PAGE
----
I was watching an American TV programme or film recently, I can’t remember what exactly, when I noticed someone use the term thrift store. I’d of course heard it used many times in the past, but this time I began to wonder why this American term is so different from its British-English version, charity shop.
Store and shop I’ve already covered, but I find it very interesting that American English emphasises thrift, but but British English stresses the charity aspect.
Not to over simplify things (and I’ll state from the get go that I’m not indulging in generalisations about American people), but it does seem to neatly encapsulate some of the main differences between American culture, and its forebears in Europe.
British English emphasises that these shops are charity operations, to help those in need. But American English, in a country where capitalism and rugged individualism are inextricably woven into the national identity, emphasises the economic aspect (finding a bargain), and downplays the charity aspect (everyone can achieve the American Dream on their own).
And as much as I like knowing that buying secondhand books from a charity shop is indirectly helping people, I’ll also admit that I love getting a bargain (my favourite is still getting the full-colour edition of House of Leaves for either €2 or €3). Just as I’m sure most Americans shopping at thrift stores enjoying helping people as well as saving money.
Still, it’s interesting to think about how ideologies are transmitted through language and can still influence us, despite our individual beliefs.
You’ve probably noticed this phrase (and of course you hate to see it) online in the last year or so, particularly on Twitter. I’ve got no patricularly strong feelings about the expression itself, but it has made me think a lot about how language spreads, and how that’s changed recently. Continue reading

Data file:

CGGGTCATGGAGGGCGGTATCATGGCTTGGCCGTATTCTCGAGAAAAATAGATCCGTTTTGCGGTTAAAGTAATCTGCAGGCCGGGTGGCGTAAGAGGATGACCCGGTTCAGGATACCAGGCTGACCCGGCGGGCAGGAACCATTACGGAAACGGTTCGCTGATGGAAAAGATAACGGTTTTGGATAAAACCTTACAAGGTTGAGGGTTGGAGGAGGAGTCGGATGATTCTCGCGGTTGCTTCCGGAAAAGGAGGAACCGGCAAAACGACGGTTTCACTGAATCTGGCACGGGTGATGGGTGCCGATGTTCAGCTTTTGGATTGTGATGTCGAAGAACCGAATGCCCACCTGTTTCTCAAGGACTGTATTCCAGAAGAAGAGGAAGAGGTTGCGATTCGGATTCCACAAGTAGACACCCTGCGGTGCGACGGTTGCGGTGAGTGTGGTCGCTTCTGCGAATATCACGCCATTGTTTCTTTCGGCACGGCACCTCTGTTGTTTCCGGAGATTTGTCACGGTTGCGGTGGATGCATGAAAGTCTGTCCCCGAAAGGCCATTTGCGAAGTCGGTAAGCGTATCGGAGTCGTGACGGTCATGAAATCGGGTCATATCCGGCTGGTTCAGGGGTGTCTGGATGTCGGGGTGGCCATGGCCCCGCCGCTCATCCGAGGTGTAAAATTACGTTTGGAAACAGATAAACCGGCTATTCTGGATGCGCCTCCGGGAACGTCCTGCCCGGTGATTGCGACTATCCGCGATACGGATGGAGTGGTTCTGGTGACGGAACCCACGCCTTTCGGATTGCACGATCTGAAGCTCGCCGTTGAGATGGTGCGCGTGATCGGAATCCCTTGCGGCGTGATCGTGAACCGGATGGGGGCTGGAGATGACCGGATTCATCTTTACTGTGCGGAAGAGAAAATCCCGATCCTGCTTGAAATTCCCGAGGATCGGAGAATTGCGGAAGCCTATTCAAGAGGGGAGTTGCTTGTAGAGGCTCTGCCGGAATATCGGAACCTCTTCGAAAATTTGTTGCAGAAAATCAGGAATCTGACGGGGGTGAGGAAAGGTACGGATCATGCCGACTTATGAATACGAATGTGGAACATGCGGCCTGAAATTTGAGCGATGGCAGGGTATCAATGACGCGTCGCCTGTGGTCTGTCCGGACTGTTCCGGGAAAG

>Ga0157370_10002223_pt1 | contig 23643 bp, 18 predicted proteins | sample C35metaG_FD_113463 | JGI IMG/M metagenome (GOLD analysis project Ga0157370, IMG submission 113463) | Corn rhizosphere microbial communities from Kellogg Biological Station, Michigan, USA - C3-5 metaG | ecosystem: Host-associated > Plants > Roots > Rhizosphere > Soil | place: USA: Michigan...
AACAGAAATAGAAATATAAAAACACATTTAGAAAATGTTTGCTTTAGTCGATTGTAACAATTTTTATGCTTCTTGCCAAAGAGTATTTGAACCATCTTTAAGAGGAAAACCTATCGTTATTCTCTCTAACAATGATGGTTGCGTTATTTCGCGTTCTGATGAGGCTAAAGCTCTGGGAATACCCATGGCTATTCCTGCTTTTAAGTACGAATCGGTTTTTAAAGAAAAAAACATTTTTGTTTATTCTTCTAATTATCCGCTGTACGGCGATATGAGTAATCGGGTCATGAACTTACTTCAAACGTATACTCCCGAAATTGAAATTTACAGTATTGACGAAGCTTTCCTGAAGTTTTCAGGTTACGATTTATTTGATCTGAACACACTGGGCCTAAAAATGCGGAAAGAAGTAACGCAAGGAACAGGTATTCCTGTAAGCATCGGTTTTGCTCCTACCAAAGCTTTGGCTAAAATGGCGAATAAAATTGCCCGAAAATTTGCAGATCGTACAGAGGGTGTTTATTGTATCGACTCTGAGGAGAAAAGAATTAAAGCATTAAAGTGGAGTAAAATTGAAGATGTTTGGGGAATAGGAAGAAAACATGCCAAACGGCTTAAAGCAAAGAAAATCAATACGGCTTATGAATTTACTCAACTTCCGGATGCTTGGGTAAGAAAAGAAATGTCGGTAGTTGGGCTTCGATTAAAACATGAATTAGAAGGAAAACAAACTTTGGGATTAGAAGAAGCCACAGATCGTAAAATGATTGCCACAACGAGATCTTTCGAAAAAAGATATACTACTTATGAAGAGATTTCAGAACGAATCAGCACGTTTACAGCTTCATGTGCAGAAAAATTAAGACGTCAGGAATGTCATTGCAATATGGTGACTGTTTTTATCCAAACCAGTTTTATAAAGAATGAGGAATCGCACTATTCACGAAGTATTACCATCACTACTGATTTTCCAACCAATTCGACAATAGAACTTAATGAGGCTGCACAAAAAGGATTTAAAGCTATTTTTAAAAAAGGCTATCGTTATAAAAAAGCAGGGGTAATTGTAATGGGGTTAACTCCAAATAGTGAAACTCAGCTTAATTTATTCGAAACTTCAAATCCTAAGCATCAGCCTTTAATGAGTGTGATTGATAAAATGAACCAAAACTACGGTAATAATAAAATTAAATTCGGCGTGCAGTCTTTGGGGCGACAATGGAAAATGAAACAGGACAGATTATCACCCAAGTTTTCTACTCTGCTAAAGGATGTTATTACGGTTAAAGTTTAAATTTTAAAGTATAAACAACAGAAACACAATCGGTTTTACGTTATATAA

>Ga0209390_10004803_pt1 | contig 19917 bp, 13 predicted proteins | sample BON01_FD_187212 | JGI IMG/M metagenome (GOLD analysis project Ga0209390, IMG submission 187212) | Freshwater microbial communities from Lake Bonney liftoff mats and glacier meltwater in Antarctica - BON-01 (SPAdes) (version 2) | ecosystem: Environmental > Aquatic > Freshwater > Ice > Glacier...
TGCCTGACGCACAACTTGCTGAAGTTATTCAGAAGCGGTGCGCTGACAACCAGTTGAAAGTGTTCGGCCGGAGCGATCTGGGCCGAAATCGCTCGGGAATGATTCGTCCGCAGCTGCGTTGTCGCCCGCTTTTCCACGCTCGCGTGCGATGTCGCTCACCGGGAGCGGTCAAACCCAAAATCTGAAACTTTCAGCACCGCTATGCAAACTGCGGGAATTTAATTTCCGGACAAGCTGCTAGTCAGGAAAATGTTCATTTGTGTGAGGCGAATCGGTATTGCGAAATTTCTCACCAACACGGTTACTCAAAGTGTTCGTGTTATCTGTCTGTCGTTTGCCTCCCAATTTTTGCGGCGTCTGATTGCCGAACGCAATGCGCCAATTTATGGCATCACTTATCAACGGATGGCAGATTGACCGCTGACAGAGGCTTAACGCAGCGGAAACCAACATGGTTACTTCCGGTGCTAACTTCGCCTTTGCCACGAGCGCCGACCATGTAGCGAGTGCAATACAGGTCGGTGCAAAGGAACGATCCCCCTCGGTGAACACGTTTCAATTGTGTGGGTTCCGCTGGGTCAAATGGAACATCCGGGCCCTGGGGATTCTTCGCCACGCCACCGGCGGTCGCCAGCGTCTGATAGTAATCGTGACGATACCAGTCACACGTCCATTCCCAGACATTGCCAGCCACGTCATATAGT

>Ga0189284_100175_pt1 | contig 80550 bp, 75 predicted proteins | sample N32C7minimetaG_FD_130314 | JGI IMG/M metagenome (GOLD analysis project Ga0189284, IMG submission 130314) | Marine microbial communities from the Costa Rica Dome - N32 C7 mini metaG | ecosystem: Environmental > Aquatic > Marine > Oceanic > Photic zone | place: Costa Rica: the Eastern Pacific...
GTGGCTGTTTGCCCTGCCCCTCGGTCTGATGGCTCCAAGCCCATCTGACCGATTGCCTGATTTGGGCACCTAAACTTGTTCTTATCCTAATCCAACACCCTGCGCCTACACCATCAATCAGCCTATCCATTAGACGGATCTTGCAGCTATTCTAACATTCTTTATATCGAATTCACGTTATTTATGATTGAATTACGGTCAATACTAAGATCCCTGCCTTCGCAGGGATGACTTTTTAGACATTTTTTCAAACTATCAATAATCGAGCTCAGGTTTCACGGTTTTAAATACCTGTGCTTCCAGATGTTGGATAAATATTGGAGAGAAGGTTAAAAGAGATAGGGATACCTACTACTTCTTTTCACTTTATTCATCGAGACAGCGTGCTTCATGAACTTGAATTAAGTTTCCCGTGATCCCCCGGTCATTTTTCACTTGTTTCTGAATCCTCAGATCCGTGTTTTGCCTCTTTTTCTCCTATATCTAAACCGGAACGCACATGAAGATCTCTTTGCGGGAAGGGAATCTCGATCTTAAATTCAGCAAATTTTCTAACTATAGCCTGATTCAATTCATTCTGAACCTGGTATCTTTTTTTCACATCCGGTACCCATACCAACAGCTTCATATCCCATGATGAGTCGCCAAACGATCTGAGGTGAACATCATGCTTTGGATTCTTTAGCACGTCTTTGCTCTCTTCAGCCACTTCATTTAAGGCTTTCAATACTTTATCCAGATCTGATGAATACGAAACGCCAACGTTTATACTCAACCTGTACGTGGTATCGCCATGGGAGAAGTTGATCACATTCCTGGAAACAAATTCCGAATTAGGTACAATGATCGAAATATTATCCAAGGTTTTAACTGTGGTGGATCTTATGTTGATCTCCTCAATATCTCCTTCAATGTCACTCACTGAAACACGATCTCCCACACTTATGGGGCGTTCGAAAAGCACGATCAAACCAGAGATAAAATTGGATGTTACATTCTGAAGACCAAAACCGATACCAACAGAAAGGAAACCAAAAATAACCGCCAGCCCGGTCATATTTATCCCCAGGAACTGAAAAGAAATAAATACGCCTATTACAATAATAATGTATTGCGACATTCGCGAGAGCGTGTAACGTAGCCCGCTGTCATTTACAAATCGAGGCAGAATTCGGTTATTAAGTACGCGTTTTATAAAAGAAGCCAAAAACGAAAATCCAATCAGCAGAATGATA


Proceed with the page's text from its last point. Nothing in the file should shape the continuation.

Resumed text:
Recently I was talking to a student about the pronunciation of the word duty. And as is so often the case with English, it became one of those well-it-depends moments. Continue reading
When watching American TV and films, as a younger person, I’d consistently be amazed at how often characters would refer to a college class such as Biology 101 or History 101. Such lazy writing, I’d think. Why do they always say the classes are in Room 101? Why doesn’t even one writer decide to buck the trend and set their class in some other room? Even just Room 102! Continue reading
This word has been in the news a lot lately, specifically American news stories. It’s mainly only used in American English, and for that reason I’ve actually never heard it spoken aloud. Continue reading
This is another of those classic American/British English differences. Shop is British English, and store is American English. Pretty well known, and nothing too confusing. They both come from slightly different origins, but came fairly logically to mean the same thing. Continue reading
I can’t believe I never thought about this before, especially as I’ve already written about the origins of names of popular websites/social media. But I was mindlessly looking at my screen and saw YouTube written there.
This one’s not too hard to figure out if you’re of a certain vintage, or simply American. The You part, obviously is pretty straightforward: you can upload your videos to the website. But in what sense is it a tube? Continue reading